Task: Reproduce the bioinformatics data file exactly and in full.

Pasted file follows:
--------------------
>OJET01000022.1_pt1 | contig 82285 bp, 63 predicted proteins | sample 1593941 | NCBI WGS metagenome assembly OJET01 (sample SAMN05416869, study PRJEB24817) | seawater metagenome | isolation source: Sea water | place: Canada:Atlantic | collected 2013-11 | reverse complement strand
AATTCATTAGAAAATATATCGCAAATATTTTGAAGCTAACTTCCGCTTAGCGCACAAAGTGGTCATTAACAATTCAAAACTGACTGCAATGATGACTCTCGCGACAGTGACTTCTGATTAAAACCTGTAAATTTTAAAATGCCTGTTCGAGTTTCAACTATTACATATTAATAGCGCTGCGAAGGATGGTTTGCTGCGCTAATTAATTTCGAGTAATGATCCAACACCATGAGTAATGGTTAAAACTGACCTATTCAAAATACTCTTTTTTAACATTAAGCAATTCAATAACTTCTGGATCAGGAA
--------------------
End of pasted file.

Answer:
>OJET01000022.1_pt1 | contig 82285 bp, 63 predicted proteins | sample 1593941 | NCBI WGS metagenome assembly OJET01 (sample SAMN05416869, study PRJEB24817) | seawater metagenome | isolation source: Sea water | place: Canada:Atlantic | collected 2013-11 | reverse complement strand
AATTCATTAGAAAATATATCGCAAATATTTTGAAGCTAACTTCCGCTTAGCGCACAAAGTGGTCATTAACAATTCAAAACTGACTGCAATGATGACTCTCGCGACAGTGACTTCTGATTAAAACCTGTAAATTTTAAAATGCCTGTTCGAGTTTCAACTATTACATATTAATAGCGCTGCGAAGGATGGTTTGCTGCGCTAATTAATTTCGAGTAATGATCCAACACCATGAGTAATGGTTAAAACTGACCTATTCAAAATACTCTTTTTTAACATTAAGCAATTCAATAACTTCTGGATCAGGAA